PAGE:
Larry Ceisler Discusses the Upcoming Presidential Debate
Q: Last time we spoke, you mentioned how few voters remain undecided in the presidential race. Still, do you think there was any impact from the news in recent weeks – reports of President Trump demeaning the military, or the Bob Woodard tapes? Does that move the needle?
Larry Ceisler: Personally, I don’t think it does. The election is all about Trump. If you like him, this doesn’t affect you because you look at what you think are his accomplishments, and believe those are greater than these revelations. Or you may regard him as an imperfect messenger, but still support him. And if you don’t like him, you’re already there. People are locked in.
Q: That said, Trump is aiming to move suburban voters by emphasizing the protests and episodes of violence. Do you think that’s an effective strategy for him?
Larry Ceisler: I am starting to hear a little anecdotal stuff that the violence and protests have affected some people. The impact is that Trump obviously wants to change the narrative from his handling of COVID to the protests and violence because he knows from history that when law and order is the key issue, Republicans do better. Nixon won on that in 1968.
Q: So you think his emphasis on, as he says, saving the suburbs and keeping them safe, might be resonating?
Larry Ceisler: It has some resonance, some polling shows that. But it’s the last card he has left to play. Polls show decisively that Americans do not feel he has handled the pandemic well, so he needs to get voters to focus on something else.
Q: Recent stories in both New York Times and Philadelphia Inquirer focused on Trump’s appeal to rural Pennsylvania voters. The stories said he won the state by winning them over in 2016, and hasn’t lost them in 2020. How does Biden combat that?
Larry Ceisler: I come from one of those areas – Washington County. Biden needs to run incrementally better in those smaller rural counties than Hillary did. She got 35 percent in Washington County in 2016, so if Biden gets 40 percent, he’s doing okay. You know, those areas used to be Democratic counties. But they feel marginalized and left behind and Trump speaks to them. They have a grievance.
But, as real as Trump’s strength is in those areas, you need to put it in context. One municipality in Montgomery County or one ward in Philadelphia has more registered voters than 10 of those rural counties. So it’s a combination of Biden doing slightly better than Hillary – he certainly can’t do worse – and also turning out the votes in the places where she did well.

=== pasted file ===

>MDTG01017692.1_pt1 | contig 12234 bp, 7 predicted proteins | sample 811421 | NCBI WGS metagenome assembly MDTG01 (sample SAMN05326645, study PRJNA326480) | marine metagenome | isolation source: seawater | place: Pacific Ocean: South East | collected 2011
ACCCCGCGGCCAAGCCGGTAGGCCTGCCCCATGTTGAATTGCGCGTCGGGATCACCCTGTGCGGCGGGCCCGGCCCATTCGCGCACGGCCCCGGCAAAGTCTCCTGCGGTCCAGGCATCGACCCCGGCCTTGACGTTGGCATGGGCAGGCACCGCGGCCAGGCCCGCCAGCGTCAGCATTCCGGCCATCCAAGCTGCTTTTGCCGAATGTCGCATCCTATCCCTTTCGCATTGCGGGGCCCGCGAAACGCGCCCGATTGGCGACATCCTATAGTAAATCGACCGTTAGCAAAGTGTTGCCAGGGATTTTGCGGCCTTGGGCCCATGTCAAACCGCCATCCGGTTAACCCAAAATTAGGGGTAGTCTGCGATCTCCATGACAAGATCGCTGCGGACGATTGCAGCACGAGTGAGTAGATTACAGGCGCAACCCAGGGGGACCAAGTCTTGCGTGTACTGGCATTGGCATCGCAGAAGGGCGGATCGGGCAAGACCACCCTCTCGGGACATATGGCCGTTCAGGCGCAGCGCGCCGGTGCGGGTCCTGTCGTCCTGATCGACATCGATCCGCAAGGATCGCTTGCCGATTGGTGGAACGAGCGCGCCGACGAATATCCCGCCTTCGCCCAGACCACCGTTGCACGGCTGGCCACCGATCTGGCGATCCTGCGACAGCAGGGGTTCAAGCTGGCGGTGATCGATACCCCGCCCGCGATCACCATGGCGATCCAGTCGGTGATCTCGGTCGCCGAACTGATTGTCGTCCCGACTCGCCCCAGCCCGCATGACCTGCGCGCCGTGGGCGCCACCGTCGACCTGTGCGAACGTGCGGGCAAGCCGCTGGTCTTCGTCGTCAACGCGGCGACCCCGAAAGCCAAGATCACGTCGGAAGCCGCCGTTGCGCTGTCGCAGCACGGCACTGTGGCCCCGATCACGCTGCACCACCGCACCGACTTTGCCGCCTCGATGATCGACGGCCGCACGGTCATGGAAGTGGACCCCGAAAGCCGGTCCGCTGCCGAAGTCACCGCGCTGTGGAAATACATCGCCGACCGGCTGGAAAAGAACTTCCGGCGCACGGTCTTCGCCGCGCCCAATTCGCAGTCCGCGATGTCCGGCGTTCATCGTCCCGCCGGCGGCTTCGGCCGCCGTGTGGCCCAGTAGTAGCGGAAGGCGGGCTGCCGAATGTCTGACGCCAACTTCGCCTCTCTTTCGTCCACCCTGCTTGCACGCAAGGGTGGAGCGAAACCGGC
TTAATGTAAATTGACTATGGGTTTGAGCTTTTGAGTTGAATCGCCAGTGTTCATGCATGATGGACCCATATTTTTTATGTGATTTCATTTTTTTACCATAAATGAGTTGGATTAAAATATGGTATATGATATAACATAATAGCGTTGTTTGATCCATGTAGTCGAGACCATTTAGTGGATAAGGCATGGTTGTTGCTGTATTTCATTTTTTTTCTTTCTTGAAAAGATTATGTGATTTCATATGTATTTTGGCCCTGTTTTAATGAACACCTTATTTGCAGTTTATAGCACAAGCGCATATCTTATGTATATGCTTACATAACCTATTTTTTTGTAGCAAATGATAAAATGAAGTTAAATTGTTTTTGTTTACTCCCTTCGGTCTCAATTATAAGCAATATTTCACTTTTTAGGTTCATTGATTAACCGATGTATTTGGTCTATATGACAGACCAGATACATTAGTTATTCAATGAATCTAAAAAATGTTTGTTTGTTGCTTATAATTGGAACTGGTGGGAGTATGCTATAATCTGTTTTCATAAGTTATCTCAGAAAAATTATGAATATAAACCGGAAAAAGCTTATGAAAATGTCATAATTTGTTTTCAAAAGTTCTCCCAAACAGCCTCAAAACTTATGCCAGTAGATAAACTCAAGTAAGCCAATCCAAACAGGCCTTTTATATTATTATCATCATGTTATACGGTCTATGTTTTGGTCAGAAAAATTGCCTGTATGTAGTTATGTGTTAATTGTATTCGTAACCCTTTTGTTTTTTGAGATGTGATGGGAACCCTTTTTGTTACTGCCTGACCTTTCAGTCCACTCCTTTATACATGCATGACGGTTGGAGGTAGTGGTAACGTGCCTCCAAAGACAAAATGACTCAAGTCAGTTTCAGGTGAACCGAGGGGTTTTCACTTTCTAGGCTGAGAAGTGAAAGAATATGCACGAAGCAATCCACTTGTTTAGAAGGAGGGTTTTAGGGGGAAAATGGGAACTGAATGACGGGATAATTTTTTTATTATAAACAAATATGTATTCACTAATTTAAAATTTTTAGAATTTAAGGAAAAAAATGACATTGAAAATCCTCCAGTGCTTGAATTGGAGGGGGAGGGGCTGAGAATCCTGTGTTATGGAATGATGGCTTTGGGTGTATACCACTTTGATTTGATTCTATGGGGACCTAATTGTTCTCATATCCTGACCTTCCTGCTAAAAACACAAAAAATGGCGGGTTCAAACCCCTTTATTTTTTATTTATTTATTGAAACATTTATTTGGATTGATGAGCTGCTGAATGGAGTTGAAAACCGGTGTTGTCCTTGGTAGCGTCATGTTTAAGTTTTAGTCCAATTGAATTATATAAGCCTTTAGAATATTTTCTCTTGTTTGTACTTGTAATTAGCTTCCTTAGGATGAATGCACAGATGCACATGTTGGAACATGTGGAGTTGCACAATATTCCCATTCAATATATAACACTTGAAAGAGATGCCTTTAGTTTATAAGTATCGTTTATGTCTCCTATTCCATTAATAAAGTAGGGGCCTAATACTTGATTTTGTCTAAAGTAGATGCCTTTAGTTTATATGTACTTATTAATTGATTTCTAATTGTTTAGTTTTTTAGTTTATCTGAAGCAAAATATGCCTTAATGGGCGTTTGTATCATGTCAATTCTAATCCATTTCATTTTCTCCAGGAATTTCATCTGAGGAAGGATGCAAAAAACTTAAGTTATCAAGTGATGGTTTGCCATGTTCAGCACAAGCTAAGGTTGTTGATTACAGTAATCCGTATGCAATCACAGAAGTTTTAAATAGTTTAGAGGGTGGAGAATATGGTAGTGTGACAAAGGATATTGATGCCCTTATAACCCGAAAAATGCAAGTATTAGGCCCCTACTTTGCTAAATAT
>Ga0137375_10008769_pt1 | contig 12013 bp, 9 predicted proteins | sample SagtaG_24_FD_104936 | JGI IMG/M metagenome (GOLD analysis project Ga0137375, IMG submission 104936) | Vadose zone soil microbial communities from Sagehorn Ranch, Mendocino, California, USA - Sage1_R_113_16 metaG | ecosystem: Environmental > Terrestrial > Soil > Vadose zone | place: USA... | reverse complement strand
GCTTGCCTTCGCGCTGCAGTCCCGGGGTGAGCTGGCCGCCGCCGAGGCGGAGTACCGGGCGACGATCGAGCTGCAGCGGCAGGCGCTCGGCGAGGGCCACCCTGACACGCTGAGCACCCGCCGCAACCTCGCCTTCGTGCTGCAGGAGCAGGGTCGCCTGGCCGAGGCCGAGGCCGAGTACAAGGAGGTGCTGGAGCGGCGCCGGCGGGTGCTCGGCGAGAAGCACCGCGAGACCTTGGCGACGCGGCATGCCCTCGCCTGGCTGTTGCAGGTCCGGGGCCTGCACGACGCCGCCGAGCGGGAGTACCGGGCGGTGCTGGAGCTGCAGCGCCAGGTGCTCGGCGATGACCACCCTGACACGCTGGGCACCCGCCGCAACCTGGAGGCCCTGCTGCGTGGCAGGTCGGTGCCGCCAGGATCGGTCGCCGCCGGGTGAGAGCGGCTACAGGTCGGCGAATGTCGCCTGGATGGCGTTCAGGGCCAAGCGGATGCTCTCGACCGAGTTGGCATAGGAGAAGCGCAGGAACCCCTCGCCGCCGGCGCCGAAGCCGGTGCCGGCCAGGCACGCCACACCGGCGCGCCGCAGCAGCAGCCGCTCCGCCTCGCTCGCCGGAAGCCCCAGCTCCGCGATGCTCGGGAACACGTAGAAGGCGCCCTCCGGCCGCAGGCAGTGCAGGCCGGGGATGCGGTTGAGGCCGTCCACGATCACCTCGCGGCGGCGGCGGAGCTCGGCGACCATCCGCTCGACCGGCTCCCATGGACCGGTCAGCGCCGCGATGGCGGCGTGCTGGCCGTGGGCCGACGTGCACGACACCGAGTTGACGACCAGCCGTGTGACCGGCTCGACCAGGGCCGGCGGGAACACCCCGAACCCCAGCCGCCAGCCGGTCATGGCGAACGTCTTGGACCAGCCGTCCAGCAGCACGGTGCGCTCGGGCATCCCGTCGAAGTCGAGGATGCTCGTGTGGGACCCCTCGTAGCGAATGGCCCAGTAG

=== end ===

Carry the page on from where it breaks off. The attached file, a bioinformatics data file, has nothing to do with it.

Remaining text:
Q: While Trump has been out holding rallies, Biden has traveled much less. He didn’t leave Delaware during August. Now he’s getting out more, to smaller, safer events. Does he need to expand to holding larger events and rallies?
Larry Ceisler: I don’t think so. I think what’s important for Biden is to get out where he needs to be and make it count. Say something of substance. He just has to show people that he is actually out there in key states. Go to Wisconsin – because Hillary didn’t. Go back to northeast and northwest Pennsylvania, because Hillary didn’t. Show that they’re on his map.
Q: The first Presidential Debate will be Tuesday, September 29th. In brief, what’s the goal for each candidate that night?
Larry Ceisler: Usually it’s the last debate that counts the most, but this year it’s the first one because so much of the country will already be in early voting. For Biden, all he really has to do is exceed every low bar that Trump has set for him. If Biden can put his sentences together and not look off into the distance or come across as a captive from the Marxist left, he’ll be fine.
Q: Trump will certainly try to bait him.
Larry Ceisler: Yes, and Biden has to not take the bait – or at least know which bait to take. He has to figure out how to deal with a string of attacks, because they’re certainly coming. While I’ve said the election is all about Trump, the first debate is all about Biden. Trump has put out so many lines about Biden’s mental capabilities. If Biden can get past that first debate, that’s what he needs to do.
Q: And what does the president need to do?
Larry Ceisler: Trump has to do everything. Usually when there’s a debate with the incumbent, it’s about the challenger trying to tear down the incumbent and his record. This is the opposite. Trump needs to tear down Biden and disqualify him as an alternative. If there are any persuadable voters, Trump needs to put a question mark in their mind toward Biden, and maybe help depress Democratic morale and turnout.
Larry Ceisler is the founder and Principal of Ceisler Media and Issue Advocacy.